The criticism of defendant's given charge 8 is that it requires the stated elements of the tort "to be established by the plaintiff." According to lexicographers, "to establish" means to fix firmly or immovably; to put beyond doubt or dispute. The word is therefore, in strictness, inapt if used to state the measure or degree of proof required. It has, however, come into rather common use by judges and law writers in stating the elements of the case to be proved. This language of charge 9 is taken from the opinion of the court in Ewing v. Sanford, 21 Ala. 157, 162; and it has been repeated in Hanchey v. Brunson, 175 Ala. 236, 56 So. 971, Ann. Cas. 1914C, 804, and in Parisian v. Williams, 203 Ala. 378, 382, 83 So. 122.
In the instant case, the court was not explaining the measure of proof, but merely the facts to be proved, and if it was considered as misleading, notwithstanding the correct instructions as to the measure of proof several times repeated in the oral and written charges given, we think the duty was on the objector to ask for an explanatory charge — the refusal of which might have been reversible error.
We think it was prejudicial error to allow the plaintiff to be cross-examined as to his lack of attendance on his father during his last illness — a fact which was wholly irrelevant to the issues, but capable of creating serious prejudice against plaintiff in the minds of the jury.
Other questions need not be considered. For the errors noted the judgment will be reversed and the cause remanded for another trial.
Reversed and remanded.
ANDERSON, C. J., and THOMAS and BROWN, JJ., concur.
The complaint avers that the defendant "undertook to drive defendant [meaning plaintiff] away from his own house where the body of his father lay," and "did then and there * * * order defendant to leave said premises, greatly to his humiliation"; and that defendant "did procure said arrest and contrive the plaintiff's shame and humiliation," and caused him "great mental anguish." But there is nothing in all of this that presents any issue as to plaintiff's affection for his deceased father, nor any assertion of mental suffering on that account, nor does the complaint claim damages in that behalf. Hence we must adhere to the conclusion that evidence of plaintiff's social neglect of his father before his death was improperly admitted.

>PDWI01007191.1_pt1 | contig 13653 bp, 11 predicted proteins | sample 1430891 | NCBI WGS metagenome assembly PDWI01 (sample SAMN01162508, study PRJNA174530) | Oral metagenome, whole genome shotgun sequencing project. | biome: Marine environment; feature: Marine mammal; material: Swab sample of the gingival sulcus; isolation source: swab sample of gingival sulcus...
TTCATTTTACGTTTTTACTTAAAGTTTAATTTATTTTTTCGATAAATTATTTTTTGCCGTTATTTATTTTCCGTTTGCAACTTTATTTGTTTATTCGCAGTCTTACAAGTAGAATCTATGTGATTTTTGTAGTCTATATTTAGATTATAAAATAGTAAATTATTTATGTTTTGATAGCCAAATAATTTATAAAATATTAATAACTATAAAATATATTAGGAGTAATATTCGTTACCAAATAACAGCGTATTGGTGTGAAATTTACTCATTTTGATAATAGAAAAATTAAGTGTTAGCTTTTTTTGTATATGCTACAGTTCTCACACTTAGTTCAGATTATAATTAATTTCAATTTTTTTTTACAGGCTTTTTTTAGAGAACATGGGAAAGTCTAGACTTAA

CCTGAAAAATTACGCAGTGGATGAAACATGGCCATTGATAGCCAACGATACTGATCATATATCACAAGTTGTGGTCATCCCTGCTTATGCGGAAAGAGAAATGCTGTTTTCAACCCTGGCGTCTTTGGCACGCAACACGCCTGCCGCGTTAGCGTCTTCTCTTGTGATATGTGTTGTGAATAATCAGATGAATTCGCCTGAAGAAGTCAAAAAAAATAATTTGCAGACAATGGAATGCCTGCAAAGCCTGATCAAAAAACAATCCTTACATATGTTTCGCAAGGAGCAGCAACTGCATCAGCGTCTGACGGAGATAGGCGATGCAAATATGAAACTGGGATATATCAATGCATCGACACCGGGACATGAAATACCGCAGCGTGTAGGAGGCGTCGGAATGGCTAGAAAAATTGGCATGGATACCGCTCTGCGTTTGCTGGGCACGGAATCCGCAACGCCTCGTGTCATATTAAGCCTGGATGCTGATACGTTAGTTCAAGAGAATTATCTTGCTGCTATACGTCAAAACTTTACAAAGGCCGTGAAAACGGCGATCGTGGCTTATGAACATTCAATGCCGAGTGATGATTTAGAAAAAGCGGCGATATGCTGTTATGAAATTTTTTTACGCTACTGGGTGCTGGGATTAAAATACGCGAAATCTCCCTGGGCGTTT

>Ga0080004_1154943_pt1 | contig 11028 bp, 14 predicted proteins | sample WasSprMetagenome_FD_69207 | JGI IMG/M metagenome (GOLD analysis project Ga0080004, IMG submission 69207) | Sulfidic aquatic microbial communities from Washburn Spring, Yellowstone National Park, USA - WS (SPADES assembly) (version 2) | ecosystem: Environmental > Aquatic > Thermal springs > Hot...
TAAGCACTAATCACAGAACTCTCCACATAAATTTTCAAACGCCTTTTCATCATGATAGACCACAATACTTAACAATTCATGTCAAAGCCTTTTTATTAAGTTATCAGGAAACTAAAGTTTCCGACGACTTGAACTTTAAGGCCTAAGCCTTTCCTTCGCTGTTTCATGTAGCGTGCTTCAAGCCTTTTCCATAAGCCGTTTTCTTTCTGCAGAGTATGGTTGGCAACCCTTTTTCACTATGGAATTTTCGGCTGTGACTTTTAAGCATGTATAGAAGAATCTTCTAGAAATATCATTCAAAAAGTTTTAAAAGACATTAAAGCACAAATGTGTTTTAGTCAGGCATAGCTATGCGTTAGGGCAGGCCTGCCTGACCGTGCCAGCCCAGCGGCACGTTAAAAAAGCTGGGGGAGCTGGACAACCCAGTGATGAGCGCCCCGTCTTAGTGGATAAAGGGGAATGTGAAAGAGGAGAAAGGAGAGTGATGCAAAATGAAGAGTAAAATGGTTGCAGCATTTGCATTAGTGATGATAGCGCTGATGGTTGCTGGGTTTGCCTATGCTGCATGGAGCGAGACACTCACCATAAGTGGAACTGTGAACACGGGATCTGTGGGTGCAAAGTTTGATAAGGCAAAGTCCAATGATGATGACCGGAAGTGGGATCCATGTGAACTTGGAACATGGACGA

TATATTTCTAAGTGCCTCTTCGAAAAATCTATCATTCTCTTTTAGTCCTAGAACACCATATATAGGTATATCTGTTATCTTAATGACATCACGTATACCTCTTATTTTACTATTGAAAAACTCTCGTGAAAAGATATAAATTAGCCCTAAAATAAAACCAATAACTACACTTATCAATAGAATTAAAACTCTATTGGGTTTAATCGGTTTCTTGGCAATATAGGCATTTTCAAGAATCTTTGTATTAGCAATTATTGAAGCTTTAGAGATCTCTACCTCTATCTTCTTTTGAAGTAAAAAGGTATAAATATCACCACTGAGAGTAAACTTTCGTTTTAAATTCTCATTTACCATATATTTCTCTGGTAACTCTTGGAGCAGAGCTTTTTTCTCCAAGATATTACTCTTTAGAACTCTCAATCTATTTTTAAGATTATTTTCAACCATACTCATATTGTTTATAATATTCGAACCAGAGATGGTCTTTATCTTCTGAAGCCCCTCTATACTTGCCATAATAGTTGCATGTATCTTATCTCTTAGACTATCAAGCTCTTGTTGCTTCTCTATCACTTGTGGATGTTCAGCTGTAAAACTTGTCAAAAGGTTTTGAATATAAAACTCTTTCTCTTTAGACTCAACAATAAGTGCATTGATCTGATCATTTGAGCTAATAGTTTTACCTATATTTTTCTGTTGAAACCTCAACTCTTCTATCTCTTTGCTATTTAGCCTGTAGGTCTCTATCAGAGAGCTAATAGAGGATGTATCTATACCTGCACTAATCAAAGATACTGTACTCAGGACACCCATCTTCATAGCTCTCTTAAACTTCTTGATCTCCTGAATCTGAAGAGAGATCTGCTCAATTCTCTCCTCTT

With respect to charge 9, given for defendant, counsel for defendant insist that, since it is framed in the exact language of the opinion in Ewing v. Sanford, 21 Ala. 157, 163, it was necessarily a correct instruction, and was therefore properly given.
The question in that case was whether the trial judge erred in refusing to charge the jury "that, if defendant believed at the time he made the affidavit that the conduct of Sanford, forming such ground of accusation, amounted to the offence charged," they must find for the defendant. An examination of the opinion, in its entirety, shows that the court was dealing with the question of malice and not probable cause, and was defining what state of facts would, in the absence of probable cause, serve to rebut the implication of malice — assuming, as did the refused charge, that the prosecutor acted under an honest belief that the facts showed the guilt of the accused. The opinion was so understood and cited to that conclusion in Lunsford v. Dietrich, 86 Ala. 250, 253, 254, 5 So. 461, 11 Am. St. Rep. 37, and in Sloss-Sheffield, etc., Co. v. O'Neal, 169 Ala. 83, 89, 52 So. 953. So far as we are advised, it has never been cited or approved as a correct definition of probable cause, which would, of itself, constitute a defense.
It is true that this court, as well as many others, has defined probable cause, in the abstract, as:
"Such a state of facts and circumstances as would lead a man of ordinary caution and prudence, acting conscientiously, impartially, reasonably and without prejudice, to believe, on the facts within his knowledge, that the person accused is guilty." Jordan v. A. G. S. R. R. Co., 81 Ala. 220, 226, 8 So. 191, 192; Lunsford v. Dietrich, 93 Ala. 565, 569, 9 So. 308, 30 Am. St. Rep. 79.
But, to make such facts and circumstances available as a defense, the defendant must have himself, in consequence thereof, entertained an actual and honest belief in the guilt of the accused, as the cases cited in our original opinion show.
Had charge 9 omitted the last clause asserting that the conditions predicated would per se protect defendant against liability, it would, though incomplete, have afforded no basis for reversible error.
Finally, we must remind counsel that statements of law, found in judicial opinions, are not always proper for instructions to be given to juries in other cases, and that, indeed, they may be grossly erroneous when so applied. So. Ry. Co. v. Hayes, 198 Ala. 601, 73 So. 945.
For the reasons stated, the application for rehearing will be overruled.
ANDERSON, C. J., and THOMAS and BROWN, JJ., concur.